Three men have been found guilty of charges relating to the theft of the Edvard Munch masterpieces The Scream and Madonna, which are still missing.
Munch created a number of versions of The Scream, his most iconic work
The court in Norway acquitted another three people. All six men had pleaded not guilty.
They faced various charges relating to the theft of the paintings on 22 August 2004 from the Munch Museum in Oslo.
The three convicted men received prison sentences of between four to eight years for their role in the theft.
Five of the men had been charged with planning or taking part in the daylight robbery, and the sixth had been accused of handling stolen goods.
Judge Arne Lyng sentenced Bjoern Hoen to seven years for planning the robbery, Petter Tharaldsen to eight years in prison for driving the getaway car and Petter Rosenvinge received four years for supplying the vehicle.
Hoen and Tharaldsen were also ordered to pay 750m kroner (£66.3m) compensation to the City of Oslo to reflect the value of its lost paintings.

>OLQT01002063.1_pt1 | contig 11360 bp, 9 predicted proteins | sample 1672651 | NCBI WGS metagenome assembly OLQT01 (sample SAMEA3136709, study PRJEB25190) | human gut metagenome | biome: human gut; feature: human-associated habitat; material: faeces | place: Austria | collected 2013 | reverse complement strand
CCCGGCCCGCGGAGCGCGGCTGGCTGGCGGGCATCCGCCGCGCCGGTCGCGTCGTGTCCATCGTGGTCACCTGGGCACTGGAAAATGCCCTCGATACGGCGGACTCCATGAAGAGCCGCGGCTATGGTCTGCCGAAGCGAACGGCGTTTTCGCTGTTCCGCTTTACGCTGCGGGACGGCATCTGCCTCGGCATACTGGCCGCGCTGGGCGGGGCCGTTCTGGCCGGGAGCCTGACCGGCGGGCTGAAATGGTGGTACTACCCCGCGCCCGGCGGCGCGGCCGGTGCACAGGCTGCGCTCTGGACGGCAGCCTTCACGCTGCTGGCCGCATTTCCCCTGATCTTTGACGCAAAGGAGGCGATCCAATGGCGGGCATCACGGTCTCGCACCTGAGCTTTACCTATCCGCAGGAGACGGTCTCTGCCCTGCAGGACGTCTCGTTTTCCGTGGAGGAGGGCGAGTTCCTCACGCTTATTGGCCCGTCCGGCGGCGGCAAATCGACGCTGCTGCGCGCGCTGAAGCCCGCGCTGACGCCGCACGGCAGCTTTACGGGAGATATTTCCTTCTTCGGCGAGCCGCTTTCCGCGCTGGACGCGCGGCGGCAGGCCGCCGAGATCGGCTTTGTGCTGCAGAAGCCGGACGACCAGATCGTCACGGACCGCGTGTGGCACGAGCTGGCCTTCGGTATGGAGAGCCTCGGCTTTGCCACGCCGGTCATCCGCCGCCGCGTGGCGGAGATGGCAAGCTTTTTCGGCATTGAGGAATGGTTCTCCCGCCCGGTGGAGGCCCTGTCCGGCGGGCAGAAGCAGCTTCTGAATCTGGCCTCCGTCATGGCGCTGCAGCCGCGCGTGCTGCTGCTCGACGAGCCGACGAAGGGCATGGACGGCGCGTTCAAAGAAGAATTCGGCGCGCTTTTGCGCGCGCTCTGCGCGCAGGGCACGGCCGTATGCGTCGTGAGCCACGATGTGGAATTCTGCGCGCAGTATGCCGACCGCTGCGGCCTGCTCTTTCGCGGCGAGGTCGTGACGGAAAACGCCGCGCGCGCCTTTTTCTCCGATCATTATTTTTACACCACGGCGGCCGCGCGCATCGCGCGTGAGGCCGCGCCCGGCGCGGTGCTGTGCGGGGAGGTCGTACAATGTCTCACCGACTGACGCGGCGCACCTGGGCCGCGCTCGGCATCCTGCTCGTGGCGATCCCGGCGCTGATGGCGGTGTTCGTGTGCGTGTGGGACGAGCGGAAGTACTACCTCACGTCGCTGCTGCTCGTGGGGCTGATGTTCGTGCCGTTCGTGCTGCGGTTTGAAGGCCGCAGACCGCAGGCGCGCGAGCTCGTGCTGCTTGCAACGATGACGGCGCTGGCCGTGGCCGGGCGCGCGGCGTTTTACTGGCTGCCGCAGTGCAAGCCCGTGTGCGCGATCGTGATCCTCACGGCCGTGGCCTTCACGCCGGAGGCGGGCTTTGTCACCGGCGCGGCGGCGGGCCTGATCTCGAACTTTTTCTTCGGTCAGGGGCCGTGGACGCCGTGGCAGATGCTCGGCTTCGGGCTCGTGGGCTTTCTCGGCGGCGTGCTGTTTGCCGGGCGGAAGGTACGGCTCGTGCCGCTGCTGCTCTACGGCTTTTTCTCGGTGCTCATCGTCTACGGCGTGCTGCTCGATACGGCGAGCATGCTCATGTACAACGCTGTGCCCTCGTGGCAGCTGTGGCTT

Stian Skjold, 30, who had been accused of being one of the two robbers; Morten Hugo Johansen, 39; and Thomas Nataas, 35, accused of handling stolen goods, were acquitted.
The paintings were stolen by two armed men who ripped them from the wall after threatening a member of staff with a gun.
They then made off with The Scream and Madonna in a stolen getaway car driven by an accomplice.
The paintings were moved to an unknown location and neither of the stolen works has been seen since, despite an international search and the offer of a reward.
But police are hopeful the paintings will eventually be recovered.
"We don't think they have been destroyed," said police attorney Morten Hojem Ervikaid.
"We know a lot, but I can't share all of that with you here now because this work is still going on."